Reflections on the weekly Torah portions from a diverse group of Messianic Jewish rabbis, scholars, and lay people. Our contributors bring fresh insights to familiar texts, drawing connections to events across the whole of Scripture (including the Gospels and Epistles), and suggesting practical applications of these insights to our postmodern lives.
A Measure of Comfort
This week, as I looked back to the opening words of the haftarah portion,
did I truly understand what it means to find comfort in the presence of
God? How does that prophetic word penetrate our world, fractured,
conflicted, and now in constant turmoil?
A Covenant of Gratitude
The Exodus was historical and the Seder forces it to be experiential.
Yeshua’s life was historical. Yet, when we follow him, it becomes
experiential and transformational. Each generation is called to be the
Joshua generation that enters the promises of God and showcases gratitude
for God’s salvation by living out a life that reveals his character.
The Broken-Cistern Syndrome
We live in a culture of addiction. Alcohol and drug addiction rates,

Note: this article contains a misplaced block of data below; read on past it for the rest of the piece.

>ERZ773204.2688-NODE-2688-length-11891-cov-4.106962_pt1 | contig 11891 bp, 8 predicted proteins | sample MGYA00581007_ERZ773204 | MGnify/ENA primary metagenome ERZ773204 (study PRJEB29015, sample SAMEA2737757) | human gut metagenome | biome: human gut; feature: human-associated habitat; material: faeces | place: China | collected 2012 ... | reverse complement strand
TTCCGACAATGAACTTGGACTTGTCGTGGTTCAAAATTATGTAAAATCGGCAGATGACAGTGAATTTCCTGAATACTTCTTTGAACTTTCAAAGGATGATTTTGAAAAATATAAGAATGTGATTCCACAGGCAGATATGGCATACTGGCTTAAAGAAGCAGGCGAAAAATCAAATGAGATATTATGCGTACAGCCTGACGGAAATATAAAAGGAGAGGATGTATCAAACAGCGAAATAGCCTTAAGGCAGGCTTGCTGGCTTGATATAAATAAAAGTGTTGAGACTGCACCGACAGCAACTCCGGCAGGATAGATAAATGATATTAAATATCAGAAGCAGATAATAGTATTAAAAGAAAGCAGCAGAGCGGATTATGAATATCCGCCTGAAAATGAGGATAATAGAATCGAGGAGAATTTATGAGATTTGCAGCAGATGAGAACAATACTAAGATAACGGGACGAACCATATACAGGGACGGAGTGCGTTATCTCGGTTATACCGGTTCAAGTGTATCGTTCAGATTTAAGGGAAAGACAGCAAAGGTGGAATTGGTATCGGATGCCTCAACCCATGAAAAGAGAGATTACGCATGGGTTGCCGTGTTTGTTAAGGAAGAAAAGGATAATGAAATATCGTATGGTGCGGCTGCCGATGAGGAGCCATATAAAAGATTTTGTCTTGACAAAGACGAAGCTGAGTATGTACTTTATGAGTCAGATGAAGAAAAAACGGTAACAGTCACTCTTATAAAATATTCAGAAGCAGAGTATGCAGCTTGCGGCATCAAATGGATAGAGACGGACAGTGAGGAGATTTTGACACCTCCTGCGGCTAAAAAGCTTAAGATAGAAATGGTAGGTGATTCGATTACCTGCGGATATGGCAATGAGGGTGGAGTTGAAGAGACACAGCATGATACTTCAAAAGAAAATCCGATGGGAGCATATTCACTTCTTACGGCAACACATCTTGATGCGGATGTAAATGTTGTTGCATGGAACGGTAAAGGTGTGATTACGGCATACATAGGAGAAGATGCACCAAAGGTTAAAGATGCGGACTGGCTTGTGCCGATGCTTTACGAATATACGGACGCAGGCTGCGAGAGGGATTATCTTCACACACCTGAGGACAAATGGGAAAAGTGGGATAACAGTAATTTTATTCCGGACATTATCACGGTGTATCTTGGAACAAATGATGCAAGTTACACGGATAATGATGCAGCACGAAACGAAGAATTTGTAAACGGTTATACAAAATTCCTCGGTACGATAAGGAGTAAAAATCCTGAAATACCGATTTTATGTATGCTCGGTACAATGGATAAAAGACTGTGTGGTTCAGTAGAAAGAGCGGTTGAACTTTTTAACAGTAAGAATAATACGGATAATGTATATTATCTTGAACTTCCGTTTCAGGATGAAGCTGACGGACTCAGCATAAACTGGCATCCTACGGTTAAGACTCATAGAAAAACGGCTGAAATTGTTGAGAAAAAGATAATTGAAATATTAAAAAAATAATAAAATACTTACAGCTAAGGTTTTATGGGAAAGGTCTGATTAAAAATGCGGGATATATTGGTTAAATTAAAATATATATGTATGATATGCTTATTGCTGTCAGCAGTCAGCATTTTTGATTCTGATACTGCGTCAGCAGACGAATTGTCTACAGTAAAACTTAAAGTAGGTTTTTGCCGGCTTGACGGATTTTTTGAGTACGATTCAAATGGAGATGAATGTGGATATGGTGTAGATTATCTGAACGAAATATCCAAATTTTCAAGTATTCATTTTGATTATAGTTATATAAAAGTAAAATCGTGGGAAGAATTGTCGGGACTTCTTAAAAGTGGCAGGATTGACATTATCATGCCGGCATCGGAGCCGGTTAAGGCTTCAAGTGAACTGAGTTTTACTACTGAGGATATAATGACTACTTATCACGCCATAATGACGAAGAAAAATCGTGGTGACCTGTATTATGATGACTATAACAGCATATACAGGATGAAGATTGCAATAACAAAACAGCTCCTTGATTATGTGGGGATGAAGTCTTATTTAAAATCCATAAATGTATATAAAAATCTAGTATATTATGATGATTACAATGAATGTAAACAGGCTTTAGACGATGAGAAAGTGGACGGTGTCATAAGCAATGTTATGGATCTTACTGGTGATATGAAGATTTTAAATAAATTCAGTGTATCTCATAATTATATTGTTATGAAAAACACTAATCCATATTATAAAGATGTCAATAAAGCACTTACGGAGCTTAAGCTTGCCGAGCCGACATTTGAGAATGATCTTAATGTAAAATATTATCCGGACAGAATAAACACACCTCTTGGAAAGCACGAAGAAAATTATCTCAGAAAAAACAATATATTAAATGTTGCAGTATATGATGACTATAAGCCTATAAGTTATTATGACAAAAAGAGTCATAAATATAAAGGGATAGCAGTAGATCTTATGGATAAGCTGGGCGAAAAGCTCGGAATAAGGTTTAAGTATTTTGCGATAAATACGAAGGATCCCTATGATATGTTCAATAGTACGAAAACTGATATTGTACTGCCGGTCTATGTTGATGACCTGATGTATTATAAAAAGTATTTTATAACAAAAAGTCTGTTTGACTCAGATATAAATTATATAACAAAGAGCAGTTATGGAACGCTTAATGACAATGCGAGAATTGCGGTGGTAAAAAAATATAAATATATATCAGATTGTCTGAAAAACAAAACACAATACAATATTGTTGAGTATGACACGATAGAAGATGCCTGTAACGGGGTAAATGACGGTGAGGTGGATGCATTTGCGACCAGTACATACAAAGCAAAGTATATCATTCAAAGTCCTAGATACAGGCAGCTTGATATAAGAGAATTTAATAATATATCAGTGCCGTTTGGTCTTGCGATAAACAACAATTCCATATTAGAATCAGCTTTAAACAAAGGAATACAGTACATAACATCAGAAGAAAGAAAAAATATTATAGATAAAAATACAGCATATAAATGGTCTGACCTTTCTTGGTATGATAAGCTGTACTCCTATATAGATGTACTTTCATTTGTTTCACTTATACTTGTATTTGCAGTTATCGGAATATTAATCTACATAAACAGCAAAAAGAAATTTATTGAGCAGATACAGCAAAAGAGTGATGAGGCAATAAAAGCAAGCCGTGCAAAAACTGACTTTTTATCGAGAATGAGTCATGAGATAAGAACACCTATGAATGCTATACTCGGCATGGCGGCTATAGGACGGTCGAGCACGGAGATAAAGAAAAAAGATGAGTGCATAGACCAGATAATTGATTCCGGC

already elevated before the COVID pandemic, continue to rise steeply. And
if you include what we call “process addictions”—like gambling or
compulsive shopping, screen time, or pornography use—nearly everyone is
touched by addiction in one way or another.
Vast. Obscure. Unfinished.
“Human life is but a series of footnotes to a vast obscure unfinished
masterpiece.” The quote is haunting, the implications are troubling, but
the meaning speaks to a sense of anxiety to which I think everyone can
Ironic Blessings for Tumultuous Times
Our current world situation prompts us to cry, “how long, O Lord, how
long?” The promised star out of Jacob has come, yet we still live with war,
famine, pestilence, and death. As we walk through these tumultuous times,
remember three points drawn from Balaam’s oracles.
Does the Torah Teach about an Afterlife?
“Christians worry about eternal judgment and whether they’ll go to heaven
or hell when they leave this world. Jews are concerned about life in this
world, and how to make it a better place while they’re here.”